Dynamic Behavior of Soft Materials and Biological Tissues
When: December 11- 12, 2014
Instructor: Dr. Wayne Chen, Professor of Aeronautics, Astronautics, and Materials Engineering at Purdue University
Location: Malone Hall, room G 33-35, Johns Hopkins University, Homewood Campus, Baltimore, MD
About the course:
This course presents an overview of the experimental methods to obtain the dynamic mechanical responses of soft materials and biological tissues. The main tool, Kolsky bar, also known as split Hopkinson pressure bar (SHPB), will be discussed in details in terms of its design, operation, and modifications. Examples are given illustrating the applications of this method in the dynamic characterization of polymers, foams, soft geo-materials, composites, fibers, and biological tissues. The main topics of the course are listed below.
- Kolsky Bar Fundamentals: The mechanics of one-dimensional elastic waves; principle of Kolsky bar; Kolsky bar history and its modern versions.
- Operations of Kolsky Bar: Design, instrumentation, and typical operation of a Kolsky bar; Challenges in Kolsky bar characterization of soft materials; remedies to obtain valid experimental results.
- Pulse Shaping: The necessity of control over loading pulse profiles; the methods for pulse shaping; quantitative analysis of pulse shaping.
- Dynamic Compression Experiments: Design of compression experiments to characterize soft materials; typical experiments on soft materials and results; new challenges when the specimen is extra soft.
- Dynamic Tension Experiments: Tension Kolsky bar design for soft specimens, specimen gripping methods, typical tensile experimental results, dynamic behavior of fibers.
- Experiments under Multiaxial Loading: Dynamic tri-axial experimental set-ups and their operations; proportional and non-proportional loading; high-rate experiments on pressure-sensitive materials.
- Environmental Temperature Control: Computer-controlled dynamic experiments on specimens at low and high temperatures.
- Integration of Synchrotron X-ray with Kolsky Bar: Real-time damage visualization methods to assess damage process in opaque specimens loaded by a Kolsky bar.
WHO SHOULD ATTEND?
This course is information rich for graduate students, researchers and engineers who intended to conduct or evaluate experimental studies on dynamic response of soft materials and biological tissues. The course is also useful for modelers who are interested in learning the details of the dynamic experiments for either input or validation information.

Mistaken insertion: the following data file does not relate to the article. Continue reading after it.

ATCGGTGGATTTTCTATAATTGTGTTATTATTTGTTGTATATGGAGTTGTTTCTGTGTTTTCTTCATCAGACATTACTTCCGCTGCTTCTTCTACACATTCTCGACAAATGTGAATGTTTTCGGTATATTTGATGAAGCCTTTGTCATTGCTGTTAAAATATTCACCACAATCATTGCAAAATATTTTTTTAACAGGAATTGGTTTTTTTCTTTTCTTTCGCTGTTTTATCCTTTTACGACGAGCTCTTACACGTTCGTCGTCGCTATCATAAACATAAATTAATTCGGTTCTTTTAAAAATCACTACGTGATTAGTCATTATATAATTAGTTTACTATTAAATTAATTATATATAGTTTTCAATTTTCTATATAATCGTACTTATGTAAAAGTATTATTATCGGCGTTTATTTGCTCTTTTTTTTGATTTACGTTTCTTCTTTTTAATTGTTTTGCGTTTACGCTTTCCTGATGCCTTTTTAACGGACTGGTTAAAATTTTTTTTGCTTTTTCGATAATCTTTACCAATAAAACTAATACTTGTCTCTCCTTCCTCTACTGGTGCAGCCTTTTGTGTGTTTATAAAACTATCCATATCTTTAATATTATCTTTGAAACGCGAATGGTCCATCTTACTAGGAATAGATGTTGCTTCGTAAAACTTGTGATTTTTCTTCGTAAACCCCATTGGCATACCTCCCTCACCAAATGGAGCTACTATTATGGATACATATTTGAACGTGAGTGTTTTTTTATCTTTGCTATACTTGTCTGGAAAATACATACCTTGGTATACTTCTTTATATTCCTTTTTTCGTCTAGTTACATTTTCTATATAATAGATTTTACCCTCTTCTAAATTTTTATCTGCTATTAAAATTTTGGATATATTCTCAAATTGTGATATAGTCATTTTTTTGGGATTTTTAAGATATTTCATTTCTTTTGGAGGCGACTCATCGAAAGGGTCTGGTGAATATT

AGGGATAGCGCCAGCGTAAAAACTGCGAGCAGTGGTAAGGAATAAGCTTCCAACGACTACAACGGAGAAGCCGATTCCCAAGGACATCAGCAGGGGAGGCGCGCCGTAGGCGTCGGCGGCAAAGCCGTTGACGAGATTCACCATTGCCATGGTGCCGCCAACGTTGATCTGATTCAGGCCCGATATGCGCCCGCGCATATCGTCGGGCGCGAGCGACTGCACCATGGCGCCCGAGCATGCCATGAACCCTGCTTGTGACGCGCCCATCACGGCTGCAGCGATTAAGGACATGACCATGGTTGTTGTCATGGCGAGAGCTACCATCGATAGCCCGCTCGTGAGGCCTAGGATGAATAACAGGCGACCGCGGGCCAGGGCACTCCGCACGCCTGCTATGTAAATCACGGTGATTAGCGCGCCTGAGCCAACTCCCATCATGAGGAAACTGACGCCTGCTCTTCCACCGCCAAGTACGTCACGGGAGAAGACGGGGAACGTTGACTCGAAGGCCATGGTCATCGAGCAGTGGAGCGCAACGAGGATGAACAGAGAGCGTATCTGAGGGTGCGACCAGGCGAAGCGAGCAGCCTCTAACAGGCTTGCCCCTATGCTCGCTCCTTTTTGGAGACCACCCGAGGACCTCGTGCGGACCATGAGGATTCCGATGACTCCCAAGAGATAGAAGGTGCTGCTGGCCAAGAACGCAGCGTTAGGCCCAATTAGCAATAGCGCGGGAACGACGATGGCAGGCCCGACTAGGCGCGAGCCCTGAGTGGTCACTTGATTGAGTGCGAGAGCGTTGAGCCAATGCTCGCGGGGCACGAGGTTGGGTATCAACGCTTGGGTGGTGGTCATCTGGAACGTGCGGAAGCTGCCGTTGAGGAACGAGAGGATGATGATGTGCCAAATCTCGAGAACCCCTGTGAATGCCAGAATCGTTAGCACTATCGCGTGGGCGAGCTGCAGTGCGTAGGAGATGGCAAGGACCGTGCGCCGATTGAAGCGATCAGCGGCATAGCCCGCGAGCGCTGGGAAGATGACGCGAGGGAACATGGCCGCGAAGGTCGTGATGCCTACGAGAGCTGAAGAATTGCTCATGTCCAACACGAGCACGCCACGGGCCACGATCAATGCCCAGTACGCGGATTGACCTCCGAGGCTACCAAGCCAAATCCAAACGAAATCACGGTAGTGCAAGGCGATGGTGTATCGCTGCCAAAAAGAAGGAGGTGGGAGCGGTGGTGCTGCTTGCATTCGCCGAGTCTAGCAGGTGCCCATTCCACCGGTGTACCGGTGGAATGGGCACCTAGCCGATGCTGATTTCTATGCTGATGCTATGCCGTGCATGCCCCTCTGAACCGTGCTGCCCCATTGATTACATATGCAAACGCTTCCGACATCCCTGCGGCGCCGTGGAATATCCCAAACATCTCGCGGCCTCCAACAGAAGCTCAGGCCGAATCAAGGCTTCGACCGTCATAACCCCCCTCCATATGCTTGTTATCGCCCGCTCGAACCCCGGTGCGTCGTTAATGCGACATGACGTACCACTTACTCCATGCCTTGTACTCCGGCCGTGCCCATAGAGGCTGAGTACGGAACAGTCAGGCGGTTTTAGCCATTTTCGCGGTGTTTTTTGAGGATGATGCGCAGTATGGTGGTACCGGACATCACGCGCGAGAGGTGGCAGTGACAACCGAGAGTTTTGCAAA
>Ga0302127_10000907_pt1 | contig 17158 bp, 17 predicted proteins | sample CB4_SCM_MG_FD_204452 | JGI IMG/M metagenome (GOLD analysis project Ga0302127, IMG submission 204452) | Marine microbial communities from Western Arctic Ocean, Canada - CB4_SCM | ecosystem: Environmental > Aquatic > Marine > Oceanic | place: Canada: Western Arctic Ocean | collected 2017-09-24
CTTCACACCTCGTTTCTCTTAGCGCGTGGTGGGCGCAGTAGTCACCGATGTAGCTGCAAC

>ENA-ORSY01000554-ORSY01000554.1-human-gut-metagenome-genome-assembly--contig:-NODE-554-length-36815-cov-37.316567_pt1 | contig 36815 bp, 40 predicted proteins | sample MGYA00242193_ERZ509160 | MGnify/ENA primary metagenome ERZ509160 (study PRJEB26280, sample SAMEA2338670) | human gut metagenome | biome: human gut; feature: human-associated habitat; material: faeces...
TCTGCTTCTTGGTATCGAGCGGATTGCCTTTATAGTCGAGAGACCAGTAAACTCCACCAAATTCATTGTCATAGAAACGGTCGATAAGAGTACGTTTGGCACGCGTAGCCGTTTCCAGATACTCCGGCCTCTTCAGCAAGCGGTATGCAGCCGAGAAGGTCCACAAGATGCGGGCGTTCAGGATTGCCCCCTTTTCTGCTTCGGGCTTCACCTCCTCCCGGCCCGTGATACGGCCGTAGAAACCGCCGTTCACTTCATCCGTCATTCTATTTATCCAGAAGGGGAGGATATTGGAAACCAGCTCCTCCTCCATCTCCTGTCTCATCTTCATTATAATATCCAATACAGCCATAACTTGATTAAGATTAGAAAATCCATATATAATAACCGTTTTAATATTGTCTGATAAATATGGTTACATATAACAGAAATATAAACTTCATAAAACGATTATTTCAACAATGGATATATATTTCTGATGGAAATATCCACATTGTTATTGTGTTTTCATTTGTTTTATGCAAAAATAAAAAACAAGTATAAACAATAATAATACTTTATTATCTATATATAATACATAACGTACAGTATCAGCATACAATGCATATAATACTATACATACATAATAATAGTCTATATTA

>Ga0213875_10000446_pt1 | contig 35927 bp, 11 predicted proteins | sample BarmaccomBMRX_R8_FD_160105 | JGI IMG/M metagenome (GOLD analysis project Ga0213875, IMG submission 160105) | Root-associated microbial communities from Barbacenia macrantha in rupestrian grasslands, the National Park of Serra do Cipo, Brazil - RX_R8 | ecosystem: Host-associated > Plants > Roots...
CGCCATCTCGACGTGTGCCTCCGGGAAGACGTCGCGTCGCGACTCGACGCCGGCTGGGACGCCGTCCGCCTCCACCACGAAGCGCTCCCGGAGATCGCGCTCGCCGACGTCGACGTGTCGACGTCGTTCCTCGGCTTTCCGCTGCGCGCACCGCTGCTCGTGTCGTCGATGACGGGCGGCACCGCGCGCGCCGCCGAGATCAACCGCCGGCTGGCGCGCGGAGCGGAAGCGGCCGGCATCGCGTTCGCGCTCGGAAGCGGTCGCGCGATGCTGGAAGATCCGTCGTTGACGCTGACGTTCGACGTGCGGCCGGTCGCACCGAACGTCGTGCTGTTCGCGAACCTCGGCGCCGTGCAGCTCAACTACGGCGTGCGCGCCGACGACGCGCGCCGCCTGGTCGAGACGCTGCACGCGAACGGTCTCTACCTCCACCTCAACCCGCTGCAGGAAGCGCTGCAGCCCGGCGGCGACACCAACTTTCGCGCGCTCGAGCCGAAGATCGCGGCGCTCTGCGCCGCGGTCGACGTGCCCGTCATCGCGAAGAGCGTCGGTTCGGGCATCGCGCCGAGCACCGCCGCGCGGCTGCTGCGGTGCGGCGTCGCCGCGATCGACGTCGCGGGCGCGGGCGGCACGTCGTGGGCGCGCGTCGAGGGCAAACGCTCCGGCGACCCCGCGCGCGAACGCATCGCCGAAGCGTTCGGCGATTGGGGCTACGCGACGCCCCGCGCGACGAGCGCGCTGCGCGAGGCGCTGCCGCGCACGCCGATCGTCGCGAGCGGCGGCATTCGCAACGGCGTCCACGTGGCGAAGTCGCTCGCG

About the instructor:
Professor Wayne Chen co-authored the book “Split Hopkinson (Kolsky) Bar: Design, Testing and Applications” published by Springer in 2011. He received his Ph.D. degree (1995) in Aeronautics from California Institute of Technology and is currently a Professor of Aeronautics, Astronautics, and Materials Engineering at Purdue University, West Lafayette, Indiana. His research interests are in the development of innovative dynamic experimental techniques and the characterization of the dynamic behavior of challenging materials. The precision dynamic experimental methods developed in his laboratory have been transferred to numerous government, university, and industrial laboratories. He is a Fellow of the American Society of Mechanical Engineers, a Fellow of the Society of Experimental Mechanics, and an Associate Fellow of the American Institute of Aeronautics and Astronautics. He serves on the Editorial Advisory Board of the International Journal of Impact Engineering, serves as an Associate Editor of the Journal of Applied Mechanics, and as a member of the United States National Committee on Theoretical and Applied Mechanics.
Continental breakfast, lunch, the informal social and course materials are included in the cost of registration.
Travel and Accommodations:
For those traveling by air, we recommend flying in to BWI Thurgood Marshall Airport in Baltimore.
Shuttle, taxi and rental car options are readily available at BWI for a reasonable price.
For those traveling by train, Baltimore’s Penn Station is a 10 minute drive from campus.
The Inn at the Colonnade is located within walking distance of Homewood Campus.
This course will run as scheduled.
Information for course attendees:
If you are traveling by car, visitor parking is available in the South Garage. If you are using a GPS system for directions, the best address to use in 3101 Wyman Park Drive. We will have parking vouchers available when you arrive.
Malone Hall is the newest building on campus and located in between Mason (1) and Hackerman (11) on the Johns Hopkins campus map click HERE to view.